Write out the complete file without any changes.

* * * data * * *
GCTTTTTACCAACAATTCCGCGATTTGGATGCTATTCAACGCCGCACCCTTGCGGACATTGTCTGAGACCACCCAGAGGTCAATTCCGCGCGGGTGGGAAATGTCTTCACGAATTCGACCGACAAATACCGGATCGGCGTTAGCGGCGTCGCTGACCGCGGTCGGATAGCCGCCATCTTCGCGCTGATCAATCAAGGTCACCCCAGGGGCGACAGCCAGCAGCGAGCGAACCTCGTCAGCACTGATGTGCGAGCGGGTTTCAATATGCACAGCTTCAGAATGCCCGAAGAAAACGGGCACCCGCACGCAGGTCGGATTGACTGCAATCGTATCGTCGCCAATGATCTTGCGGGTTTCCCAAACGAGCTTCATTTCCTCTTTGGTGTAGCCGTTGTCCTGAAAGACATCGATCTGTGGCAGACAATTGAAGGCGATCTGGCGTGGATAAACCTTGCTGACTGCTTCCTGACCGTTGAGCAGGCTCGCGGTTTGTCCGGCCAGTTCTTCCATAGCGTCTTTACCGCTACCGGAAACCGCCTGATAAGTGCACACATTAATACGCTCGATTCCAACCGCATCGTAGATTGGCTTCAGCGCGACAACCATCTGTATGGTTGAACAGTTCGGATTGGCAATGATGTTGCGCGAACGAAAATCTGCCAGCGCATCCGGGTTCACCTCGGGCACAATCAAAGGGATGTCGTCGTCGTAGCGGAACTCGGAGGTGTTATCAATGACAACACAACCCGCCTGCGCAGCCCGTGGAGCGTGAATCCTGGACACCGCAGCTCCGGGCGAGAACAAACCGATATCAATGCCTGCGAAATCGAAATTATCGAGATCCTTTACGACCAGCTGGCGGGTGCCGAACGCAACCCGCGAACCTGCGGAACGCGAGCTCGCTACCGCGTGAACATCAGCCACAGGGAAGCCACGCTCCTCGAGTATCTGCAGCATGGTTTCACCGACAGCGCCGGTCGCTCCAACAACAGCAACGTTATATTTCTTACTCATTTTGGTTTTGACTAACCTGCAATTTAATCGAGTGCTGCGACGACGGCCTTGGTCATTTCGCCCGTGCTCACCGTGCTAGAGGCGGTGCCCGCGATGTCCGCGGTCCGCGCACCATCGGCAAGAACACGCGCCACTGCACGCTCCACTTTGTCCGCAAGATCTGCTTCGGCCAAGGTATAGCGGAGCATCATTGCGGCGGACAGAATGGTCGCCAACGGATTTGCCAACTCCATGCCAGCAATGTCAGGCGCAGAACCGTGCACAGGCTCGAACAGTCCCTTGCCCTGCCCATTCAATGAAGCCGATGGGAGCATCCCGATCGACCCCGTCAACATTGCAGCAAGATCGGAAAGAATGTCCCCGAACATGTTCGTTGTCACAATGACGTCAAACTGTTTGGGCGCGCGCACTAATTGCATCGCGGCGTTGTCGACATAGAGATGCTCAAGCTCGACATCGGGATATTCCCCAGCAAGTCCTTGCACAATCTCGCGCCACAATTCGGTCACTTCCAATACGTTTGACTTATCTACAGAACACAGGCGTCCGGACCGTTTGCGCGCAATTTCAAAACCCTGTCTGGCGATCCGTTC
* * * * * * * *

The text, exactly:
GCTTTTTACCAACAATTCCGCGATTTGGATGCTATTCAACGCCGCACCCTTGCGGACATTGTCTGAGACCACCCAGAGGTCAATTCCGCGCGGGTGGGAAATGTCTTCACGAATTCGACCGACAAATACCGGATCGGCGTTAGCGGCGTCGCTGACCGCGGTCGGATAGCCGCCATCTTCGCGCTGATCAATCAAGGTCACCCCAGGGGCGACAGCCAGCAGCGAGCGAACCTCGTCAGCACTGATGTGCGAGCGGGTTTCAATATGCACAGCTTCAGAATGCCCGAAGAAAACGGGCACCCGCACGCAGGTCGGATTGACTGCAATCGTATCGTCGCCAATGATCTTGCGGGTTTCCCAAACGAGCTTCATTTCCTCTTTGGTGTAGCCGTTGTCCTGAAAGACATCGATCTGTGGCAGACAATTGAAGGCGATCTGGCGTGGATAAACCTTGCTGACTGCTTCCTGACCGTTGAGCAGGCTCGCGGTTTGTCCGGCCAGTTCTTCCATAGCGTCTTTACCGCTACCGGAAACCGCCTGATAAGTGCACACATTAATACGCTCGATTCCAACCGCATCGTAGATTGGCTTCAGCGCGACAACCATCTGTATGGTTGAACAGTTCGGATTGGCAATGATGTTGCGCGAACGAAAATCTGCCAGCGCATCCGGGTTCACCTCGGGCACAATCAAAGGGATGTCGTCGTCGTAGCGGAACTCGGAGGTGTTATCAATGACAACACAACCCGCCTGCGCAGCCCGTGGAGCGTGAATCCTGGACACCGCAGCTCCGGGCGAGAACAAACCGATATCAATGCCTGCGAAATCGAAATTATCGAGATCCTTTACGACCAGCTGGCGGGTGCCGAACGCAACCCGCGAACCTGCGGAACGCGAGCTCGCTACCGCGTGAACATCAGCCACAGGGAAGCCACGCTCCTCGAGTATCTGCAGCATGGTTTCACCGACAGCGCCGGTCGCTCCAACAACAGCAACGTTATATTTCTTACTCATTTTGGTTTTGACTAACCTGCAATTTAATCGAGTGCTGCGACGACGGCCTTGGTCATTTCGCCCGTGCTCACCGTGCTAGAGGCGGTGCCCGCGATGTCCGCGGTCCGCGCACCATCGGCAAGAACACGCGCCACTGCACGCTCCACTTTGTCCGCAAGATCTGCTTCGGCCAAGGTATAGCGGAGCATCATTGCGGCGGACAGAATGGTCGCCAACGGATTTGCCAACTCCATGCCAGCAATGTCAGGCGCAGAACCGTGCACAGGCTCGAACAGTCCCTTGCCCTGCCCATTCAATGAAGCCGATGGGAGCATCCCGATCGACCCCGTCAACATTGCAGCAAGATCGGAAAGAATGTCCCCGAACATGTTCGTTGTCACAATGACGTCAAACTGTTTGGGCGCGCGCACTAATTGCATCGCGGCGTTGTCGACATAGAGATGCTCAAGCTCGACATCGGGATATTCCCCAGCAAGTCCTTGCACAATCTCGCGCCACAATTCGGTCACTTCCAATACGTTTGACTTATCTACAGAACACAGGCGTCCGGACCGTTTGCGCGCAATTTCAAAACCCTGTCTGGCGATCCGTTC